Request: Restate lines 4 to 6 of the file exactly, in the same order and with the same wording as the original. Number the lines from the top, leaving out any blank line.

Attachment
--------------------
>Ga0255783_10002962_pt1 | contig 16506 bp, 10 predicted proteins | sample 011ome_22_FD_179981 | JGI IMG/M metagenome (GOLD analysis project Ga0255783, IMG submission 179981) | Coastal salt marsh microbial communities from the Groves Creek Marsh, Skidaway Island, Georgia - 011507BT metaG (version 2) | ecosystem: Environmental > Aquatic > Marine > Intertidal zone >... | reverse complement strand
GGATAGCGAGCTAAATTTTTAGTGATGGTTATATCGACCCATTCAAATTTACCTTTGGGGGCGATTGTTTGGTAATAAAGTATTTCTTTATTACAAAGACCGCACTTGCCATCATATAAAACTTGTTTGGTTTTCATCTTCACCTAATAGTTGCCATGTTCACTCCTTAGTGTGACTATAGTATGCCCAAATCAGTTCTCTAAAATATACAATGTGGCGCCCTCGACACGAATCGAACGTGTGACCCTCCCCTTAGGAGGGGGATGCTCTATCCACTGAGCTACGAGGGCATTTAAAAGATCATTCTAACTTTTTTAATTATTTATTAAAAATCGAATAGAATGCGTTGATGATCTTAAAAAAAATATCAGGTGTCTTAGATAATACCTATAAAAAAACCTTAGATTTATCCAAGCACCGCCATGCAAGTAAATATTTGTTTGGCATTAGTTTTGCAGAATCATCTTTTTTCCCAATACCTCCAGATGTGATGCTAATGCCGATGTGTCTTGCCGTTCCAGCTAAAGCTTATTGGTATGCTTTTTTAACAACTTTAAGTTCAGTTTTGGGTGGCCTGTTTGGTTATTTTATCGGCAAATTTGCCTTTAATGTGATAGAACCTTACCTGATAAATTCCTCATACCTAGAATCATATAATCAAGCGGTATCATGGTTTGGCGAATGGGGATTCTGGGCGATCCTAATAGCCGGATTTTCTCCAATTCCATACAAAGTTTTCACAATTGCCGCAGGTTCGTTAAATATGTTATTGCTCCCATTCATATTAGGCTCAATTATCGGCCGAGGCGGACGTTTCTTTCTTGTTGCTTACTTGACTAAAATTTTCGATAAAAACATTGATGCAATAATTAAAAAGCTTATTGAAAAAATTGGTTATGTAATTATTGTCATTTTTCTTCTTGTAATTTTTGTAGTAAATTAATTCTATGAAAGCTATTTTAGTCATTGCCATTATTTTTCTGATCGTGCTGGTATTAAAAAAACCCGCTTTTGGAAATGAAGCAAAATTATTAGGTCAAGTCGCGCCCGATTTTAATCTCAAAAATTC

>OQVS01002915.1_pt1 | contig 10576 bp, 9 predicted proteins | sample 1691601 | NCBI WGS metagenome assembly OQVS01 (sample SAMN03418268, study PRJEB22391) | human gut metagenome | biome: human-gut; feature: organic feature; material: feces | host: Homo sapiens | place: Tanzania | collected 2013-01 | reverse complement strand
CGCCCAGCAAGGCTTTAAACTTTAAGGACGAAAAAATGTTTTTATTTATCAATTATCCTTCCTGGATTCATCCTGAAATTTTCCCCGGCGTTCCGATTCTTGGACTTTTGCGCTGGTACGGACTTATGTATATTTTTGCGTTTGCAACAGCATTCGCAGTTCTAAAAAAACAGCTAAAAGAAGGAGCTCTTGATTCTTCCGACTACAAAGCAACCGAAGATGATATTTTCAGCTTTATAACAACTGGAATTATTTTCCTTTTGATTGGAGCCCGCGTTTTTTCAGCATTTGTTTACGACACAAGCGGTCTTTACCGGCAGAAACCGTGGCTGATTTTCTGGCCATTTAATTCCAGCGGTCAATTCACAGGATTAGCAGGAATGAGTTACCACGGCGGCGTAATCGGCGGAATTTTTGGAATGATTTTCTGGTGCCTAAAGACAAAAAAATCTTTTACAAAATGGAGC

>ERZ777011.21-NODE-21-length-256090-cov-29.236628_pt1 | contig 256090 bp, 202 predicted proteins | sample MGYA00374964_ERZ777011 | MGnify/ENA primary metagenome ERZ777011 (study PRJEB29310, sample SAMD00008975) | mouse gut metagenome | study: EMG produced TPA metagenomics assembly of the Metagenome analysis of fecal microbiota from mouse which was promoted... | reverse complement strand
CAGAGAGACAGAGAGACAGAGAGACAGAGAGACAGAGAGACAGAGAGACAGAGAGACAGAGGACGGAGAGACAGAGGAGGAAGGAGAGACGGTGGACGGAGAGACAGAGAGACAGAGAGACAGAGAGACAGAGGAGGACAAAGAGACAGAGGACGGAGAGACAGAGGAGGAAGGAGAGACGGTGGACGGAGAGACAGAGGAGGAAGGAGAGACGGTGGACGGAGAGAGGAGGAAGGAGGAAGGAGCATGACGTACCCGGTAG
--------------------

CGCCCAGCAAGGCTTTAAACTTTAAGGACGAAAAAATGTTTTTATTTATCAATTATCCTTCCTGGATTCATCCTGAAATTTTCCCCGGCGTTCCGATTCTTGGACTTTTGCGCTGGTACGGACTTATGTATATTTTTGCGTTTGCAACAGCATTCGCAGTTCTAAAAAAACAGCTAAAAGAAGGAGCTCTTGATTCTTCCGACTACAAAGCAACCGAAGATGATATTTTCAGCTTTATAACAACTGGAATTATTTTCCTTTTGATTGGAGCCCGCGTTTTTTCAGCATTTGTTTACGACACAAGCGGTCTTTACCGGCAGAAACCGTGGCTGATTTTCTGGCCATTTAATTCCAGCGGTCAATTCACAGGATTAGCAGGAATGAGTTACCACGGCGGCGTAATCGGCGGAATTTTTGGAATGATTTTCTGGTGCCTAAAGACAAAAAAATCTTTTACAAAATGGAGC

>ERZ777011.21-NODE-21-length-256090-cov-29.236628_pt1 | contig 256090 bp, 202 predicted proteins | sample MGYA00374964_ERZ777011 | MGnify/ENA primary metagenome ERZ777011 (study PRJEB29310, sample SAMD00008975) | mouse gut metagenome | study: EMG produced TPA metagenomics assembly of the Metagenome analysis of fecal microbiota from mouse which was promoted... | reverse complement strand
CAGAGAGACAGAGAGACAGAGAGACAGAGAGACAGAGAGACAGAGAGACAGAGAGACAGAGGACGGAGAGACAGAGGAGGAAGGAGAGACGGTGGACGGAGAGACAGAGAGACAGAGAGACAGAGAGACAGAGGAGGACAAAGAGACAGAGGACGGAGAGACAGAGGAGGAAGGAGAGACGGTGGACGGAGAGACAGAGGAGGAAGGAGAGACGGTGGACGGAGAGAGGAGGAAGGAGGAAGGAGCATGACGTACCCGGTAG